China’s Super-App ‘WeChat’ is in Trouble

China’s mega-app, WeChat, is in trouble after failing to appear in an Australian court.

Australia is one of the few countries that has recognized the danger of the app in their country and is following the lead of other nations like India and Taiwan that have already banned the Chinese app in their nations.

In Australia, the authorities have accused WeChat of being a tool for the Chinese Communist Party which presents a clear danger for its citizens. Chinese executives were asked to appear at public Senate hearings as officials debate whether to recommend banning the Chinese-owned app due to foreign interference concerns.

TikTok, Google, Twitter, Meta and LinkedIn executives have all prepared to appear before the Senate as requested, to face the hearings. WeChat is the only company refusing to appear.

WeChat is the world’s first super app. It is a Chinese multi-purpose messaging, social media, mobile payment, map, reservation maker, taxi caller – it literally does everything.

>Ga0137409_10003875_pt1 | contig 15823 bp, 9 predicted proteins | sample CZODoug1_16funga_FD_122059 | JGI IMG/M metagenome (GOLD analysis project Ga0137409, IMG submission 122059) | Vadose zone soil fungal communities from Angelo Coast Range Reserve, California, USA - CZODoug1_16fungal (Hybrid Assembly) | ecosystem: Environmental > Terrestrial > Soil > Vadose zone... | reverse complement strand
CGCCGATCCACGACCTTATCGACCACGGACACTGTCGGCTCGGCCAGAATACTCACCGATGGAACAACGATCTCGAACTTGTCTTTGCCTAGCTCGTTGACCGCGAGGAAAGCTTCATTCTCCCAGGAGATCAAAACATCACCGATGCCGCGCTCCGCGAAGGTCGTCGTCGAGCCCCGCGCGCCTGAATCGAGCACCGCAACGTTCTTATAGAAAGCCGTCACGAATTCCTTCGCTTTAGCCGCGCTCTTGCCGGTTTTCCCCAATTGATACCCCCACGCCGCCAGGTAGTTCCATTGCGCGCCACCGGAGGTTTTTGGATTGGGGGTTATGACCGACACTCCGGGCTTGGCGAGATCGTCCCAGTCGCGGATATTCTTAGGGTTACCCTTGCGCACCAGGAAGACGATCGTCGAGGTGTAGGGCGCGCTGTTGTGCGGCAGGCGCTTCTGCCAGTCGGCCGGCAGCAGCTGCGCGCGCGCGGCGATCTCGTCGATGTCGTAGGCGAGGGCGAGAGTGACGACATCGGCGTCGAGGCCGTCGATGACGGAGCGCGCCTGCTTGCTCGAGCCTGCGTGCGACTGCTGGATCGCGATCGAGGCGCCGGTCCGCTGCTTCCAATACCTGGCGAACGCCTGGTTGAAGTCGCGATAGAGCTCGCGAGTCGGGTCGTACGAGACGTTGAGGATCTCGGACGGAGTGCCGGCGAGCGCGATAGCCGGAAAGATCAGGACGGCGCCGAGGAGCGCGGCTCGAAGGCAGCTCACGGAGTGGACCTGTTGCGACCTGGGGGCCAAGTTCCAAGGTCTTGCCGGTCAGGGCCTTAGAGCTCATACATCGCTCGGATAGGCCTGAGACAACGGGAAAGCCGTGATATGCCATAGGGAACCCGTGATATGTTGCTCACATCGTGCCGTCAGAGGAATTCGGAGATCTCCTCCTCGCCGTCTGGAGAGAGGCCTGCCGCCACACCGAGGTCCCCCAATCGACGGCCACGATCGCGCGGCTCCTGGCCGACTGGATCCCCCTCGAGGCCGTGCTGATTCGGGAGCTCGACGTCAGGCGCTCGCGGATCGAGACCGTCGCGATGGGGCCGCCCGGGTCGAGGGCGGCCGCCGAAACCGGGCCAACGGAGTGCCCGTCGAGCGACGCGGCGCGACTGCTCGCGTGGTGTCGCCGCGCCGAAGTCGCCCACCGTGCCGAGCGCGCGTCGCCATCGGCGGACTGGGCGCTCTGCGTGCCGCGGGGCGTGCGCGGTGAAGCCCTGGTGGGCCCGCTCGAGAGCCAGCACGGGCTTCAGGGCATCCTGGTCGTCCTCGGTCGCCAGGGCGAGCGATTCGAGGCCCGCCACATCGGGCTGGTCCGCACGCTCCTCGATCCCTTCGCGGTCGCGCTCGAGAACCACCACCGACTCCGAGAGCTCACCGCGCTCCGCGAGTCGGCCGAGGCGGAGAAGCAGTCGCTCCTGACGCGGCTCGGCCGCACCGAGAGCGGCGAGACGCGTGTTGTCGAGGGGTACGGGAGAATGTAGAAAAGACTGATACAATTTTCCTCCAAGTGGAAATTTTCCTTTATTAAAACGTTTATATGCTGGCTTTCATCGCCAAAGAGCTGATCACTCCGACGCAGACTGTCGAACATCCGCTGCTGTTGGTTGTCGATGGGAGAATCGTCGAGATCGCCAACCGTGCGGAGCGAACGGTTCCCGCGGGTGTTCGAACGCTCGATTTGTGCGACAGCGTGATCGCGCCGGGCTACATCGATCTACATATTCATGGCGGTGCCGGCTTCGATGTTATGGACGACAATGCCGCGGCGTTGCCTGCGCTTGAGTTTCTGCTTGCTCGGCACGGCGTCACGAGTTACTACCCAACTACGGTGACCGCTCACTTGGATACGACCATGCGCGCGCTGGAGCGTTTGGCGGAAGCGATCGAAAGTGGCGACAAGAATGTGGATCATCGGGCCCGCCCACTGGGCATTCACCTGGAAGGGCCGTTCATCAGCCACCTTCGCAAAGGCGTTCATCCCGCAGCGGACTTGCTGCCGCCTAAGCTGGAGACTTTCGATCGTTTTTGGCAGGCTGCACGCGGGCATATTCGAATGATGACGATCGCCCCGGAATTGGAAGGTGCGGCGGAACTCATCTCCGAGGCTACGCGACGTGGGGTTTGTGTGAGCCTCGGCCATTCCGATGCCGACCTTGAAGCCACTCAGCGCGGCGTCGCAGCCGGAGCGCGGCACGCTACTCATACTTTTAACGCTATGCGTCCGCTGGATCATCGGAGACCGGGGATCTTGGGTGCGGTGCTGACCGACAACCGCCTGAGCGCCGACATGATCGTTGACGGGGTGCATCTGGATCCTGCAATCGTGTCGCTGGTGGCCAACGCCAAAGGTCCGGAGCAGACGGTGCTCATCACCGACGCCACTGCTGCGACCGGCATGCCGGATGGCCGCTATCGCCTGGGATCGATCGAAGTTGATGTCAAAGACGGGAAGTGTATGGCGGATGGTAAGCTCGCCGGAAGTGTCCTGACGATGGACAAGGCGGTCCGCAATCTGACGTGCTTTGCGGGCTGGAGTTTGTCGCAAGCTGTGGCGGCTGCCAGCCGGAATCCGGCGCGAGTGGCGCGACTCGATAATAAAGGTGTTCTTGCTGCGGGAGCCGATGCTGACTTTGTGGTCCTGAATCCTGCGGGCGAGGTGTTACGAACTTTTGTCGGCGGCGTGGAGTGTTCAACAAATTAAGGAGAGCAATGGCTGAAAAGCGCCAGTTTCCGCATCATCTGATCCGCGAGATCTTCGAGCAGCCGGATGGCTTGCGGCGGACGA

If you have any connection with China at all, you most likely have WeChat on your phone. It was first released in 2011 and since then has became one of the world’s largest standalone mobile apps, with over 1 billion monthly active users and about one million in Australia. WeChat has been described as China’s “app for everything” and a “super app” because of its wide range of functions.

Due to its popularity, user activity on WeChat is used for mass surveillance in China.

Church members in China have been tracked, monitored and arrested because of their Christian activities on WeChat. If you have it, the information on your phone is available to the Chinese government.

For security reasons, it is an app that BTJ recommends not to download.

Dr. Eugene Bach is a known trouble-maker with an active imagination and sinful past. He has a PhD, but is not a real doctor, so please do not call for him during a medical emergency on an airplane when someone is having a heart attack. Eugene started working for Back to Jerusalem in the year 2000 after a backroom deal involving Chinese spies, the NRA, Swiss bankers, and a small group of Apostolic Christians that only baptize in Jesus’ name. He spends most of his time in closed countries attempting to topple governments by proclaiming the name of Jesus and not taking showers. From time-to-time he pretends to be a writer. He is not good at it, but everyone around him tries to humor him.

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